Presentation: Would you go to a job interview with stains on your shirt? Would you show up on a blind date at a 5 star restaurant wearing ratty jeans? NO! So do not submit work that has scratched frames, dust or dirt on the mats or work, fingerprints inside the glass, dirt across the top of your frame, layers of old entry tags on the back, loose framing materials, scratches across the surface….shame on us. This is your job interview, your blind date, your level of pride and professionalism to the juror…speak well of our area, don’t send shabby work as a representation of you as an artist. The curator is not the cleaning crew, take pride in ownership of what you created.
Who are the judges?: We don’t need to know ahead of time. Why? Because face it, when we do, we like to submit something that we think they will like to enhance our chances of getting accepted. It is just another ploy we use to game the system. A truly level playing field is one whose judgement is blind. Enter your best work and let it be judged on the merits under which it was created and presented. The resulting show will be reflection of the voices of the jury, not a yellow hued buffet where everyone submitted cheesy pieces because the judges love mac and cheese.
Framing: Yes I know we have one of the world’s best, most talented, framers in our corner of the world but there is a difference between exhibition framing and display framing. Some great pieces in the show are way “over framed”, more hotel lobby or high end foyer, than gallery show. Yes, they are beautiful but the artwork, though enhanced for display, were over shadowed as art. In cases where were the art is one with the frame, this does not apply of course. Are you selling the art or the frame? Having to get back your investment sometimes puts prices out of reach for the interested buyer. Many folks reframe our stuff anyway once they buy it.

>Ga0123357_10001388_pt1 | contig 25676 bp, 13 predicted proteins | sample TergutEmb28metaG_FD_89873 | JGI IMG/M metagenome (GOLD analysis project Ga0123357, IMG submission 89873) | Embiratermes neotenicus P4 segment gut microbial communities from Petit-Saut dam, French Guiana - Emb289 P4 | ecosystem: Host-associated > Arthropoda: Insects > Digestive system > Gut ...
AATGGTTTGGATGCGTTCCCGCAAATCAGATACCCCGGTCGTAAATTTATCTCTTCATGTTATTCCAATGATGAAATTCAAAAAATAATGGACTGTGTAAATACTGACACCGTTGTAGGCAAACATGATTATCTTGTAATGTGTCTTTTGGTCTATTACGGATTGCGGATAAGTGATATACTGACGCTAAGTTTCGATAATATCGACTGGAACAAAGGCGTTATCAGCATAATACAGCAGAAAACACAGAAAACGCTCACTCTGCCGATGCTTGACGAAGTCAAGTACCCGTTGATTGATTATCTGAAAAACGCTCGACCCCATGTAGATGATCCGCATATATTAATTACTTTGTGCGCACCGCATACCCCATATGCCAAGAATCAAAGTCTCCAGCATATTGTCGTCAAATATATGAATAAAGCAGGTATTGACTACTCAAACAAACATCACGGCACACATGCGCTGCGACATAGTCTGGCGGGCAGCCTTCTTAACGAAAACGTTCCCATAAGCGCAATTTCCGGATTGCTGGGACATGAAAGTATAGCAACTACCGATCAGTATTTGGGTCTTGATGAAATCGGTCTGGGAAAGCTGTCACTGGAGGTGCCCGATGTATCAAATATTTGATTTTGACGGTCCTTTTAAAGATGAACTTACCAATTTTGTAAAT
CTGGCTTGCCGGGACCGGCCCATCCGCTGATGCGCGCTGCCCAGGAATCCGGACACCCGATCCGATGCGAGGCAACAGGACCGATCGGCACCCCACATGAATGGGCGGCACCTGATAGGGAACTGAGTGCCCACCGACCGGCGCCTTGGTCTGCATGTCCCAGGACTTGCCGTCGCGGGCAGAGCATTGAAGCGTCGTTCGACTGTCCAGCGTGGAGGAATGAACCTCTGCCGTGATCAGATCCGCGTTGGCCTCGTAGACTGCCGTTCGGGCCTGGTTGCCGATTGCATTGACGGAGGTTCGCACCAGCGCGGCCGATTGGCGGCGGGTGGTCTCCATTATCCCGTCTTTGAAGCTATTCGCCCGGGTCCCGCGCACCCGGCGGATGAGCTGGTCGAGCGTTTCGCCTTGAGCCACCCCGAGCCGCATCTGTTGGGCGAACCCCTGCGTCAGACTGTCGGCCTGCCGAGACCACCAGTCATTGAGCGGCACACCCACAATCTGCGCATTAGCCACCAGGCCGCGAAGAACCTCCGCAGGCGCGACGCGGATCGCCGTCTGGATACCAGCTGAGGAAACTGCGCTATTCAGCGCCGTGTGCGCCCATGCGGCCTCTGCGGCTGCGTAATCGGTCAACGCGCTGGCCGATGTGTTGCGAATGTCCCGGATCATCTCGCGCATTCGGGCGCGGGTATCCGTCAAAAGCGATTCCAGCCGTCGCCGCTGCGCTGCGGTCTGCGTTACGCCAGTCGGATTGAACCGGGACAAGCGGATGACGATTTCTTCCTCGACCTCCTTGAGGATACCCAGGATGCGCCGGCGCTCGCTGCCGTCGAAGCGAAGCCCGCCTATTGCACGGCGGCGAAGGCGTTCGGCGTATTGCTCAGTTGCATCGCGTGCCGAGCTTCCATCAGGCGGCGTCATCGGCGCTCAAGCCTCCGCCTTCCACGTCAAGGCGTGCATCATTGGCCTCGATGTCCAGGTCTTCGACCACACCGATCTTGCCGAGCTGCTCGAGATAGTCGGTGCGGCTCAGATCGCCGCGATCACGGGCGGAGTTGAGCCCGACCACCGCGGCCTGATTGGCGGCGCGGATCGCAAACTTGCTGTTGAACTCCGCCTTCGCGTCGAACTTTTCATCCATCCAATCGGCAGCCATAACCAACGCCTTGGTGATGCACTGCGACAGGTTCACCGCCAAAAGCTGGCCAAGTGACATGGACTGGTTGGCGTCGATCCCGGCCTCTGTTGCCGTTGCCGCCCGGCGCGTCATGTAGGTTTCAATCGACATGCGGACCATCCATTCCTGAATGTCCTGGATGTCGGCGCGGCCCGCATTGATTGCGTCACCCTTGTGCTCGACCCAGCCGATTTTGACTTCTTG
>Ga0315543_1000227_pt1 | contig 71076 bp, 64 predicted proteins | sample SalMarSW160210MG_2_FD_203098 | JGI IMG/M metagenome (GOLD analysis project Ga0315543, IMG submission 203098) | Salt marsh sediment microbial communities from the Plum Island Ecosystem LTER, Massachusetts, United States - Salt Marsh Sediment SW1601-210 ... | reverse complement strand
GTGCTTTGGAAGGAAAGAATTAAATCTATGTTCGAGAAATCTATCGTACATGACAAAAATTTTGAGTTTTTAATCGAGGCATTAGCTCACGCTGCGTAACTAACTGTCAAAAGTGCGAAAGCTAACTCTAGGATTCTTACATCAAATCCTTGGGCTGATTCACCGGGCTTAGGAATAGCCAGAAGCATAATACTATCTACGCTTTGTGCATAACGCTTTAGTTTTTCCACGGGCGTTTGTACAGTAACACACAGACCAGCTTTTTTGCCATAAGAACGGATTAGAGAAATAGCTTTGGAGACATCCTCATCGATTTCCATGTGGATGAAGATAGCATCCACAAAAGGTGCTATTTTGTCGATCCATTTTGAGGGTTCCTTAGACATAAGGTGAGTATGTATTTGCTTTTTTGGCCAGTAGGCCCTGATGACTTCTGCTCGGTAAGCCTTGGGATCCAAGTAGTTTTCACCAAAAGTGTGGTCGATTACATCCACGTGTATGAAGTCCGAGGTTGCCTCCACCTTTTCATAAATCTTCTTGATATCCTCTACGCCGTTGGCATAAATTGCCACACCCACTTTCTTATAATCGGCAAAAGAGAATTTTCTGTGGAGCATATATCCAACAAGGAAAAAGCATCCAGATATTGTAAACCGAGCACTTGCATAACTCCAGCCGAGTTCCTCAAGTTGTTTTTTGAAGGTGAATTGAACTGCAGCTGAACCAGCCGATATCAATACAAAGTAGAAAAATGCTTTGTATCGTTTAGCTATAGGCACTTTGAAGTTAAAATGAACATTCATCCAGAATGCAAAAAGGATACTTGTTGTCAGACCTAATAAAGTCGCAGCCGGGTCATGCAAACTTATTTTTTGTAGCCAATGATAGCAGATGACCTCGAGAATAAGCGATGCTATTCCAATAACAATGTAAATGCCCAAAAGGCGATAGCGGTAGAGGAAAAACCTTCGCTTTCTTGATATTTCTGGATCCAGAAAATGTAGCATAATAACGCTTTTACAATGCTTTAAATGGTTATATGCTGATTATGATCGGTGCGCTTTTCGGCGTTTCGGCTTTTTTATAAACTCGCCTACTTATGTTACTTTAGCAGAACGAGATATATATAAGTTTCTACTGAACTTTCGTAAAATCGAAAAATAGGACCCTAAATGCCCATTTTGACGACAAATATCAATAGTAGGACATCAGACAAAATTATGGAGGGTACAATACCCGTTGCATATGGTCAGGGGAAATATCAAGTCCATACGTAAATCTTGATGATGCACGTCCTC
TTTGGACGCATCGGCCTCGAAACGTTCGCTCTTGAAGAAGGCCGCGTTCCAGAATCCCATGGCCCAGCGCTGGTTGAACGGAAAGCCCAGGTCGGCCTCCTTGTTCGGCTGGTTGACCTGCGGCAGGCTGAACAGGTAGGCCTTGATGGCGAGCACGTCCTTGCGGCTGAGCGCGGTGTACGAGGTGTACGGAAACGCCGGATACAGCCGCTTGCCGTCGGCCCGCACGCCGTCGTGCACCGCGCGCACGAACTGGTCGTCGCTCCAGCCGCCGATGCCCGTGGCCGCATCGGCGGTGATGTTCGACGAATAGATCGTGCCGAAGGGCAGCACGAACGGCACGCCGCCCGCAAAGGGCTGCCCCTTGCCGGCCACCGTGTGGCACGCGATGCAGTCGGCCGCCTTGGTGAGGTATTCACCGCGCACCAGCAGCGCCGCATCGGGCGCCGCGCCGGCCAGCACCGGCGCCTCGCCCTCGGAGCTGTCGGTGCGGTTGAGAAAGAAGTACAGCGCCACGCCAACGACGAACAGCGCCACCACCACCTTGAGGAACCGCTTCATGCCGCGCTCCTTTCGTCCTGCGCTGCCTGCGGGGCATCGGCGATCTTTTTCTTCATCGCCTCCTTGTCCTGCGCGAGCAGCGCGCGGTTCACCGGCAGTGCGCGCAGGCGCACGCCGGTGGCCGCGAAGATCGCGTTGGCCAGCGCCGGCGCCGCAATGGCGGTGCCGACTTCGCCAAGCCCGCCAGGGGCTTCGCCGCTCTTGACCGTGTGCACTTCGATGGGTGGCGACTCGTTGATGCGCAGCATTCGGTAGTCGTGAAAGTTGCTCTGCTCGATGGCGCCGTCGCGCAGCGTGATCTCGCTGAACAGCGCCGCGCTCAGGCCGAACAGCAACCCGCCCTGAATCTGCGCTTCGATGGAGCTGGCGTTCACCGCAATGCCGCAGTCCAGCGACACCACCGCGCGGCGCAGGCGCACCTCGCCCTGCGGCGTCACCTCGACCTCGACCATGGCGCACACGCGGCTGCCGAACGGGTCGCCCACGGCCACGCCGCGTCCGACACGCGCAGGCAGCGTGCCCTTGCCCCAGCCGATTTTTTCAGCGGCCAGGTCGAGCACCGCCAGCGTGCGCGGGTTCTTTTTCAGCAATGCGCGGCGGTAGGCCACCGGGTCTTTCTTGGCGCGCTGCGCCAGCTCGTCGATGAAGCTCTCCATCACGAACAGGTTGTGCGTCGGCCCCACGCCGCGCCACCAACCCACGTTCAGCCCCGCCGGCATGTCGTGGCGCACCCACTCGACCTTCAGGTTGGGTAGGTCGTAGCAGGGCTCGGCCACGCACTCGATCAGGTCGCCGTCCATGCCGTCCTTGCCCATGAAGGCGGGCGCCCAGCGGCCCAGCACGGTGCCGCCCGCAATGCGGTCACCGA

I’ll stop for now….enough venting. I do want to point out some gems and I only have a few words left --- Pat Mother Waltz with “Herman Shepard”, a ceramic and suede sculpture in the showcase (best use of title and materials); Anna Rather’s “Spot Fish” (spot on framing for exhibition, great print too); Michael Nutter’s “The Man with the Pipe” (a beautifully rendered and sensitive drawing, bad location for appreciating the details, victim of too many entries); Tina Myers’ both “Forest” and “Grief” (perfect blend of format, materials and message in both cases); Russ Hench’s “Shoodle #4” (don’t know what a shoodle is, but I like it, best use of new methods to echo former methods, captivating); Tom Migge “Vase #L-105” (I am a girl of the woods so when one creates stunning work with my trees, ya got me.)
My personal best in show is John Bruce Alexanders’ “Sign Wave Swan Song”. Wrongly over looked by the judges (when 9 of 12 awards in 2D categories are realism based, I understand). Hard to describe and not to be missed. I think he left off a 1 in front or a 0 in back of his price. The work and creativity and time that went into this conceptual masterpiece is amazing. You can’t just look at it, you have to “read” it, study the layout, absorb the color shift, and find the surprises…. He puts the “work” into the term “work of art”.
The gallery is looking great, hardwood floor, white walls, good lighting, security cameras, clean lines….very professional and rivals galleries in NYC that are the same size. We are truly blessed to have this little gem in our own backyard.
PS - There was not ONE untitled piece in the show...Snarky is a happy happy camper!!